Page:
The Antarctic Plate started to subduct beneath South America 14 million years ago in the Miocene, forming the Chile Triple Junction. At first the Antarctic Plate subducted only in the southernmost tip of Patagonia, meaning that the Chile Triple Junction lay near the Strait of Magellan. As the southern part of Nazca Plate and the Chile Rise became consumed by subduction the more northerly regions of the Antarctic Plate begun to subduct beneath Patagonia so that the Chile Triple Junction advanced to the north over time.[33] The asthenospheric window associated to the triple junction disturbed previous patterns of mantle convection beneath Patagonia inducing an uplift of ca. 1 km that reversed the Oligocene–Miocene transgression.[32][34]

As the southern Andes rose in the Middle Miocene (14–12 million years ago) the resulting rain shadow originated the Patagonian Desert to the east.[35]


Climates remained moderately warm, although the slow global cooling that eventually led to the Pleistocene glaciations continued. Although a long-term cooling trend was well underway, there is evidence of a warm period during the Miocene when the global climate rivalled that of the Oligocene.

The Miocene began with the Early Miocene Cool Event around 23 million years ago.[36] The Miocene warming began 21 million years ago and continued until 14 million years ago, when global temperatures took a sharp drop—the Middle Miocene Climate Transition (MMCT). By 7 to 8 million years ago, temperatures dropped sharply once again, most likely as a result of a decline in atmospheric carbon dioxide[37] and a drop in the amplitude of Earth's obliquity,[38] and the Antarctic ice sheet was already approaching its present-day size and thickness. Greenland may have begun to have large glaciers as early as 7 to 8 million years ago,[39][40] although the climate for the most part remained warm enough to support forests there well into the Pliocene.[41] A major reorganisation of the carbon cycle occurred approximately 6 Ma, causing equatorial carbon reservoirs to no longer expand during cold spells, as they had done during cold periods in the Oligocene and most of the Miocene.[42] At the terminus of the Miocene, global temperatures rose once again as the amplitude of Earth's obliquity increased.[38]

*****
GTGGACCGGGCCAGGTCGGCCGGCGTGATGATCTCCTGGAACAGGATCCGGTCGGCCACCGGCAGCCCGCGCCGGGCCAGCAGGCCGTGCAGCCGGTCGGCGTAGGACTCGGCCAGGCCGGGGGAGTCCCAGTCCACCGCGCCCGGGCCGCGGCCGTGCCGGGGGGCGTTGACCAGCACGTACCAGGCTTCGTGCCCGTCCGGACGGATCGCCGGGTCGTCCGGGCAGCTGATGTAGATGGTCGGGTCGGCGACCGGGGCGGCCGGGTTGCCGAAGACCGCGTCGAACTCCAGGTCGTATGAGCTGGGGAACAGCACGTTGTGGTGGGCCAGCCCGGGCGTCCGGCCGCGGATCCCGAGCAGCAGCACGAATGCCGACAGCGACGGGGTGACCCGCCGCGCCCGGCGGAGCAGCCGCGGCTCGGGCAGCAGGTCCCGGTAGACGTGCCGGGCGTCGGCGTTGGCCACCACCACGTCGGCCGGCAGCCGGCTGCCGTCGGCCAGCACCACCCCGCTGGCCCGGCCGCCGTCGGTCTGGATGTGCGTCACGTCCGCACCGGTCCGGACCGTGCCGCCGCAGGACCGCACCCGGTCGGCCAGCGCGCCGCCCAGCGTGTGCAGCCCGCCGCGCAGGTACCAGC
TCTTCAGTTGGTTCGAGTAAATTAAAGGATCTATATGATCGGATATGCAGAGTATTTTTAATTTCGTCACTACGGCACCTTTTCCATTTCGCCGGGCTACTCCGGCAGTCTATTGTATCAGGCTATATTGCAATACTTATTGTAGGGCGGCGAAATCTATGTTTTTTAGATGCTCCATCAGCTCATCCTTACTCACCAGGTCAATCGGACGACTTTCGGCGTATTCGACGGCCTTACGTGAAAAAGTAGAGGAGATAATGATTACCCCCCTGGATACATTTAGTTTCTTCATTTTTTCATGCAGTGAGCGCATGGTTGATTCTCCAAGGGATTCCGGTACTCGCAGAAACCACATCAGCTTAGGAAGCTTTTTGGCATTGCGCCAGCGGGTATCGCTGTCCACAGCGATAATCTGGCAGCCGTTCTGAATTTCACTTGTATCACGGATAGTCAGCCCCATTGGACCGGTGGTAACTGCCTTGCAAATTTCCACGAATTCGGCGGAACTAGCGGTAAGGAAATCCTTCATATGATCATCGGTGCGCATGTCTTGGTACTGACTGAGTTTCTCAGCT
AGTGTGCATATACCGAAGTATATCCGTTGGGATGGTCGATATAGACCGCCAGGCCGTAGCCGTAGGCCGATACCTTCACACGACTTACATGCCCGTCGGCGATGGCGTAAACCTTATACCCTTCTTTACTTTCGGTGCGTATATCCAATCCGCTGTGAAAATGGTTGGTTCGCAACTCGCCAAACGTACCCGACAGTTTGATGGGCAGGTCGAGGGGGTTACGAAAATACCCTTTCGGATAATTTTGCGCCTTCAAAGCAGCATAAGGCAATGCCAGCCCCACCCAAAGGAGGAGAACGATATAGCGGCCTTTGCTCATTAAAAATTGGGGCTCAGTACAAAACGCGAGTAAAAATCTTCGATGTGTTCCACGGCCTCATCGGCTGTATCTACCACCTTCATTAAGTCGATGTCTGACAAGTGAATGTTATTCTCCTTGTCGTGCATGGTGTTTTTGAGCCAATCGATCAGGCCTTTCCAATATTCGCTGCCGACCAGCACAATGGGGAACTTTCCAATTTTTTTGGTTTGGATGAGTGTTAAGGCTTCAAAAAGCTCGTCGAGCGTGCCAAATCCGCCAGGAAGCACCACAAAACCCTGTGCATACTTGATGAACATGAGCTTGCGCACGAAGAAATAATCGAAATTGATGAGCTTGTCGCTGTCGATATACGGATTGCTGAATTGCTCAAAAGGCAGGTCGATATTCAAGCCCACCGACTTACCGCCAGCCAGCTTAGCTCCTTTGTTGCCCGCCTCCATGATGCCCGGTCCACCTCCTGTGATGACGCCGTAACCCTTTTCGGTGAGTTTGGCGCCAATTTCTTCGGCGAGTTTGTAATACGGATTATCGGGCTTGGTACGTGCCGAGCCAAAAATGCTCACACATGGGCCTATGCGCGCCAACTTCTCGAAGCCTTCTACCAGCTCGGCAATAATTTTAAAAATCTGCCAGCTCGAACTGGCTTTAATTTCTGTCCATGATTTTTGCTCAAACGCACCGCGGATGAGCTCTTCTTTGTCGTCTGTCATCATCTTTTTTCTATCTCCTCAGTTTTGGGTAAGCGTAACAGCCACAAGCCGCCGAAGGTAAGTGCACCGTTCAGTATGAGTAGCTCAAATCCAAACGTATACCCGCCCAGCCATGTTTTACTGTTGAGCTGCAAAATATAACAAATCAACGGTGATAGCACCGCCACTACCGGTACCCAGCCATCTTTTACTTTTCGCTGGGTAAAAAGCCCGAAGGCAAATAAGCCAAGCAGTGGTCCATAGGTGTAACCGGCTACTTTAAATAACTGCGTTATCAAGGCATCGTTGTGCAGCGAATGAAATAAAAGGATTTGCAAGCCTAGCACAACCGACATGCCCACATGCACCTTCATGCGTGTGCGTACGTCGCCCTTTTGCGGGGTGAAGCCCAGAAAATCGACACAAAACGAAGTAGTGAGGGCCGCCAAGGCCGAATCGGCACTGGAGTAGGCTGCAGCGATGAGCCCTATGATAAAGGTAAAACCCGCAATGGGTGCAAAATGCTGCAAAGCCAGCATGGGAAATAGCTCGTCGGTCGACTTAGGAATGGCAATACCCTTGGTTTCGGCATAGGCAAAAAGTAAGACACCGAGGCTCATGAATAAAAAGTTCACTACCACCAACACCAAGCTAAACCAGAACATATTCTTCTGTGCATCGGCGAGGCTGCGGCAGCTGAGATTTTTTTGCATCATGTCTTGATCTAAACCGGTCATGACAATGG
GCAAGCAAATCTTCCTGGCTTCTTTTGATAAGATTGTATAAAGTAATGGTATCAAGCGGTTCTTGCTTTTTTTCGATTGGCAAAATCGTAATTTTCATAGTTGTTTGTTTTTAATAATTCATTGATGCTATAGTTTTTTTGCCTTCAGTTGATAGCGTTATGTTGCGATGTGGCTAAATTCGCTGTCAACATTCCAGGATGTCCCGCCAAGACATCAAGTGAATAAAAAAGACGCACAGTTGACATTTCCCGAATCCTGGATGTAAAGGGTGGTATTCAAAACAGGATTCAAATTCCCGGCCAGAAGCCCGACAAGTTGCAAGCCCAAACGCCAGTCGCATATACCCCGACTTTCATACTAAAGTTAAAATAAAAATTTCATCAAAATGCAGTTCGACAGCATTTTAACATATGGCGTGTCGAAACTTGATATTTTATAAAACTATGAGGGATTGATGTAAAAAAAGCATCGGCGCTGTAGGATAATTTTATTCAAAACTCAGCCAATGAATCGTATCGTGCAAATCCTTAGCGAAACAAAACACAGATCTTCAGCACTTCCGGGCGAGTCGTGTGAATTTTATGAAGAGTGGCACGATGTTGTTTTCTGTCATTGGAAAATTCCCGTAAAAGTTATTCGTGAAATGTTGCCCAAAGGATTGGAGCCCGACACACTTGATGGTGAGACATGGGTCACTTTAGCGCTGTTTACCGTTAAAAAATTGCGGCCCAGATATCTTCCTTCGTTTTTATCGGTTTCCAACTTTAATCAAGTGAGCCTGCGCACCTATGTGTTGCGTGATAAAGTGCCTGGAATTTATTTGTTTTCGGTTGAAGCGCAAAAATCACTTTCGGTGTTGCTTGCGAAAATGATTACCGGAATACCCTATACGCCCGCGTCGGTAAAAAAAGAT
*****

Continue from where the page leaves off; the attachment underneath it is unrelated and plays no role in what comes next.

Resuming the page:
Life during the Miocene Epoch was mostly supported by the two newly formed biomes, kelp forests and grasslands. Grasslands allow for more grazers, such as horses, rhinoceroses, and hippos. Ninety-five percent of modern plants existed by the end of this epoch. Modern bony fish genera were established.[43]


The dragon blood tree is considered a remnant of the Mio-Pliocene Laurasian subtropical forests that are now almost extinct in North Africa.[44]

The coevolution of gritty, fibrous, fire-tolerant grasses and long-legged gregarious ungulates with high-crowned teeth, led to a major expansion of grass-grazer ecosystems, with roaming herds of large, swift grazers pursued by predators across broad sweeps of open grasslands, displacing desert, woodland, and browsers.

The higher organic content and water retention of the deeper and richer grassland soils, with long-term burial of carbon in sediments, produced a carbon and water vapor sink. This, combined with higher surface albedo and lower evapotranspiration of grassland, contributed to a cooler, drier climate.[45] C4 grasses, which are able to assimilate carbon dioxide and water more efficiently than C3 grasses, expanded to become ecologically significant near the end of the Miocene between 6 and 7 million years ago.[46] The expansion of grasslands and radiations among terrestrial herbivores correlates to fluctuations in CO2.[47]

Cycads between 11.5 and 5 million years ago began to rediversify after previous declines in variety due to climatic changes, and thus modern cycads are not a good model for a "living fossil".[48] Eucalyptus fossil leaves occur in the Miocene of New Zealand, where the genus is not native today, but have been introduced from Australia.[49]


Cameloid footprint (Lamaichnum alfi Sarjeant and Reynolds, 1999; convex hyporelief) from the Barstow Formation (Miocene) of Rainbow Basin, California.